Table of Contents
2. Getting Started
3. Setup Eclipse
4. Http Client
This article is the first in a three-part series that will show you how to consume (read only) an Employee Central (EC) OData Service with support of the Olingo library, the OData4j library or the http Client. We will demonstrate the use of common OData features such as $filter, $select, $expand using these libraries.
OData is an OASIS standard which enables the creation and consumption for RESTful APIs. For more information on OData, check out: http://www.odata.org/.
For the sandbox system, we will be using salesdemo4, an OData service for the HR Cloud offering of Successfactors, a SAP company, containing a suite of applications for your most demanding HR-processes.
Let’s understand how we can do this using a simple query using first name, last name, date of birth and, country of birth. To complete this example, there are certain steps that must be performed before executing the query. These are described in Sections 2 and 3.
In this three-part series, we will look at how you can consume Employee Central OData APIs in Java. This first part covers general information and the usage of HTTP Client, the second part will cover the OData4j library and the third part will cover the Olingo library.
This documentation includes snippets of source code that show you how to create a basic query. You can view the full source at: http://www.sdn.sap.com/irj/scn/index?rid=/library/uuid/a0b41a7b-8ddc-3210-5e81-f9c9cddc9ec1
Before starting consumption in Java, ensure your OData APIs can be consumed by a REST client. You can use a tool like the “Advanced REST Client” in Google Chrome
for details see:
2. Getting Started
This output template shows a query example. In the field personIdExternal field, you specify the external ID of an employee in Employee Central. Next, you choose the library to use. You can choose between Http Client, OData4j or Olingo as library to query. This example shows Olingo. Click the “GO!” Button to get your results for the two templates below. This example shows personal and biographical information of the user with the personIdExternal “cgrant1”.
This template shows the OData hierarchy of the example. For more information on the structure of EC OData APIs, check out: http://help.sap.com/hr_api/ and refer to the section Employee Central Entity Relationships.
To mimic logging in by the UI, the server needs information about username, company and password. You need to encode these three in the following format: <username>@<company>:<password> with Base64.
For example root@ACE:secret results in cm9vdEBBQ0U6c2VjcmV0.
Simple OData call
This example shows a simple OData call in Google Chrome Advanced Rest Client and its result.
This call filters the personIdExternal as “cgrant1” and selects the fields “firstName” and “lastName”.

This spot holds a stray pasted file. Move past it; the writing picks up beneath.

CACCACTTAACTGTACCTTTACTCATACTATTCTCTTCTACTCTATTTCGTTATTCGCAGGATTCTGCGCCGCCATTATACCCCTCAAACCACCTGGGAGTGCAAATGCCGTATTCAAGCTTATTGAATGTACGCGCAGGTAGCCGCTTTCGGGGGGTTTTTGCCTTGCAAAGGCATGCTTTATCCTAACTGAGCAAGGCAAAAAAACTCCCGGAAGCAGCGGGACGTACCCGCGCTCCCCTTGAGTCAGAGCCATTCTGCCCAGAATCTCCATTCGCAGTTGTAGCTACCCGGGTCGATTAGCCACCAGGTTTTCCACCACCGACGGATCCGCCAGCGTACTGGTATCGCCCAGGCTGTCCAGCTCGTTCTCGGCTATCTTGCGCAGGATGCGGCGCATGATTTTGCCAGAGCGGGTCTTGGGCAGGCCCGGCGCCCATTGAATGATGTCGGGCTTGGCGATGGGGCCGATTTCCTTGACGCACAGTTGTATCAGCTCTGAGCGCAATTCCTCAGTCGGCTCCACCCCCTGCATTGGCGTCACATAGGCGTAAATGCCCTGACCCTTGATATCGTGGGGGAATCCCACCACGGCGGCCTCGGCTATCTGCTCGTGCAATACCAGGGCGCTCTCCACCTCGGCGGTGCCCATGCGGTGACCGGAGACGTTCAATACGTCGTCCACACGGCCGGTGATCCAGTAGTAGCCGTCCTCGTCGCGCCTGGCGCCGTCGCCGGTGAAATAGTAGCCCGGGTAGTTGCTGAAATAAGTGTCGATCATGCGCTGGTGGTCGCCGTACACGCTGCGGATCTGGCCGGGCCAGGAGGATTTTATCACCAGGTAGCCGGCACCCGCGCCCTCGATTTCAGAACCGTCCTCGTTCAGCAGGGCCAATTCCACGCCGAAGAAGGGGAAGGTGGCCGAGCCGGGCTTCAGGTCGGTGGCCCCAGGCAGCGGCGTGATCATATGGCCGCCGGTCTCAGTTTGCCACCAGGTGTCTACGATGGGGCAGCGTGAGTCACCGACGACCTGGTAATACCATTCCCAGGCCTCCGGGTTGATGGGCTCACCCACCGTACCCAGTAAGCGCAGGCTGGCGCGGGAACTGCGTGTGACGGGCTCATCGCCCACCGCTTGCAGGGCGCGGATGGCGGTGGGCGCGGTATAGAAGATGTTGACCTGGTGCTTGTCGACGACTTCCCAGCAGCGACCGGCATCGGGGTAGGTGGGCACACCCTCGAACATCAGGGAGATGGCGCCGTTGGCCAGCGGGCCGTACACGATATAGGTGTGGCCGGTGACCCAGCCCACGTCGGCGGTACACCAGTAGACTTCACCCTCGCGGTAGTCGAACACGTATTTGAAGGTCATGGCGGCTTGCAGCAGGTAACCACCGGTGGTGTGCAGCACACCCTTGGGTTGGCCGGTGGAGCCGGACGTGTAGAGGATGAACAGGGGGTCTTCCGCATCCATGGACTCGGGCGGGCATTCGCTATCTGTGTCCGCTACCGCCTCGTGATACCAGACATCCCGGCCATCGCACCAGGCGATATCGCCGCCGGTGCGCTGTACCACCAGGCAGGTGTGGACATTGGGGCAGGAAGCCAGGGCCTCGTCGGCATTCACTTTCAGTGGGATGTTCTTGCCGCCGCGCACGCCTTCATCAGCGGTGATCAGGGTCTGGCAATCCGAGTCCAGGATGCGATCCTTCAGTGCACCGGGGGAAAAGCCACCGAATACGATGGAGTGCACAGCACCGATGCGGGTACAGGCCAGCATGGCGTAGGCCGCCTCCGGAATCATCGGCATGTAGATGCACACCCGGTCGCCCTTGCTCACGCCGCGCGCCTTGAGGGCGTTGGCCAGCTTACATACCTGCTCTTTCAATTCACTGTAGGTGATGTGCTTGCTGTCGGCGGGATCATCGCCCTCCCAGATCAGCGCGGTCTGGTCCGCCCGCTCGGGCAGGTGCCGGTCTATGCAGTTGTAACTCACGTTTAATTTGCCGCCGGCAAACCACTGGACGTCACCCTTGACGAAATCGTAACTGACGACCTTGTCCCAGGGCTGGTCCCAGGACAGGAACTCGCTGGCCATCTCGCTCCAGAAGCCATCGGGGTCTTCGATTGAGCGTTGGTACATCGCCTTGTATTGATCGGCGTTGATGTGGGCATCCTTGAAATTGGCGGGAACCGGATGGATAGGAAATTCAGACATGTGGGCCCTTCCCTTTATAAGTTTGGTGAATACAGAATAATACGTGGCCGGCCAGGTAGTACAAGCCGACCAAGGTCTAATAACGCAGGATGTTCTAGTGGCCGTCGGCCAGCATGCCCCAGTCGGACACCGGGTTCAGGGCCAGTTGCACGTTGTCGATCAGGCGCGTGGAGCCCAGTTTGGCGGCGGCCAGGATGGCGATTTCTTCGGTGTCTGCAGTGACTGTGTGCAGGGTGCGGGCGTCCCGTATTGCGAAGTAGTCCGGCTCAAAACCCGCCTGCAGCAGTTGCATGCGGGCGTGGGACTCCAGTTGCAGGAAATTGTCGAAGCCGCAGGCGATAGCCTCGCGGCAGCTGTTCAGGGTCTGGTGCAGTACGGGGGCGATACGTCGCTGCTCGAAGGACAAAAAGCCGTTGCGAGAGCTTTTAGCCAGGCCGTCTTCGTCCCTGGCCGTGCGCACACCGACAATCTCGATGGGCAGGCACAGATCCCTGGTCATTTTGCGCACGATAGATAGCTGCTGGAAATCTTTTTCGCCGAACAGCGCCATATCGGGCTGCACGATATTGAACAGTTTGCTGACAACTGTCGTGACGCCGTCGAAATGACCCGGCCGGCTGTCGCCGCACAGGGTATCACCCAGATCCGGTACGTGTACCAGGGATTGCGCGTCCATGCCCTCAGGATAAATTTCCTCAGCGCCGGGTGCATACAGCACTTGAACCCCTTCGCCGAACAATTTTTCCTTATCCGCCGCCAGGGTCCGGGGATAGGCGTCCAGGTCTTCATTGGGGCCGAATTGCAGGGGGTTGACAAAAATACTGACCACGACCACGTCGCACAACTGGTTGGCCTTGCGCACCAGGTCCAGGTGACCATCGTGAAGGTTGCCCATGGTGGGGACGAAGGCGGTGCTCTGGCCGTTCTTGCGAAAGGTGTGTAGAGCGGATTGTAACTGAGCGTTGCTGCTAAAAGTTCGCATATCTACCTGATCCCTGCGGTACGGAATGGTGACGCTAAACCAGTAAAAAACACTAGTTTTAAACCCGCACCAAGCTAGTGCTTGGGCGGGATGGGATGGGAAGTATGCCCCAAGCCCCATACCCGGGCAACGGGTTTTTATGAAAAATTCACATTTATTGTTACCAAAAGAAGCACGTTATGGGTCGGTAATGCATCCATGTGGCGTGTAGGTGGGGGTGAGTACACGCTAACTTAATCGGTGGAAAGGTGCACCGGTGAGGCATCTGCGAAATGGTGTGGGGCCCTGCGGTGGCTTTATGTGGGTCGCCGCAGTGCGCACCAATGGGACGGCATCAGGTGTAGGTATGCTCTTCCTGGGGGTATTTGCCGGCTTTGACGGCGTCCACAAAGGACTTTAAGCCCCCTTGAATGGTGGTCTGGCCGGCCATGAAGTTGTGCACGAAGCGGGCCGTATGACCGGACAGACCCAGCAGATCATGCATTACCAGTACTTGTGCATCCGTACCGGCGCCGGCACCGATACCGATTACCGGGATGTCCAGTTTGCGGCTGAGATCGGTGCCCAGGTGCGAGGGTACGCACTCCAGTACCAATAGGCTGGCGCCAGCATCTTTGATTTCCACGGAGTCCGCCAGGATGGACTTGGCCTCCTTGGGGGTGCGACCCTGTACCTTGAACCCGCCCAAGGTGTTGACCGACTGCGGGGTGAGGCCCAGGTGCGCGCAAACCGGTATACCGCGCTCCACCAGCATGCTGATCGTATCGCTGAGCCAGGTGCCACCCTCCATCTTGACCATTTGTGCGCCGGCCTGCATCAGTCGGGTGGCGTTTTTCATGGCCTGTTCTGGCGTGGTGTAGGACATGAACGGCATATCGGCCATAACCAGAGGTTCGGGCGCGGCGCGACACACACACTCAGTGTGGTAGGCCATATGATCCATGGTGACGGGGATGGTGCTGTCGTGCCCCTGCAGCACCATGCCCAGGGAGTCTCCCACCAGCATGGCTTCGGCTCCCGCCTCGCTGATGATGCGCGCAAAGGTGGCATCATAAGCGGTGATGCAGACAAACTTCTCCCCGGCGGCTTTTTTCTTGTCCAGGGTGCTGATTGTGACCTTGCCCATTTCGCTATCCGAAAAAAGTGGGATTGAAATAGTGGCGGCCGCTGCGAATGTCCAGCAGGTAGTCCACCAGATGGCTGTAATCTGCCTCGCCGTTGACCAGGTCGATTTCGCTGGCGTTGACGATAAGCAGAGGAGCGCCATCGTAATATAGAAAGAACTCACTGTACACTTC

The following snippet shows the result in JSON format.
The subsequent examples will illustrate how you can consume OData in Java. These examples show how you can use OData features like expand, filter and select to specify your query.
- Install Eclipse IDE for Java EE (e.g. Kepler):
- Install Java SDK :
- Download the OData4j library and extract the files:
- Download the Olingo library for OData2 and extract the files:
- Copy the folder <<program.zip>> to your workspace folder and import it via “Existing projects into Workspace”
- Add the downloaded OData4j Bundle and the downloaded Olingo Bundles to “Libraries” by right clicking on the project and selecting properties –> Java Build Path –> libraries
- If you work in a secured network it might be necessary to configure your proxy settings. Right click your project and select properties –> Run/Debug Settings –> select your project –> Edit –> Arguments –> enter the following VM arguments:
These arguments apply only for people on a SAP network.
- Configure your login details in the source code. You can find necessary Strings in the class QueryParams. You need to set the USER in the format <user@company> and save your password as the String PW.
Now you should be able to build the program and execute it!!
4. HTTP Client
The HTTP Client is probably the easiest way for simple OData APIs queries. The steps are as follows:
1. Define a connection
2. Send a call
3. Analyze the response xml file and parse it to the output
The HTTP Client works without using the metadata structure. This has several consequences. If you only want to query small amounts of data it’s faster than the other two presented possibilities because you don’t have to download the metadata first.
Another issue is that you have to know the exact XML structure to create the URL you want to query. So, it is pretty complicated because the XML structure is not equivalent to the OData structure.
This code snippet shows how to define the connection with the server.
This snippet shows how to send a call based on the prepared connection. The Response is in XML format, so you use its nodes to navigate through its structure to get the required information. If a non-existing personIdExternal is typed, the method throws an exception.
I hope this blog entry will help you to understand how to do the first steps to consume OData with Java.
I’m interested in your feedback on this functionality!
Best Regards Jonas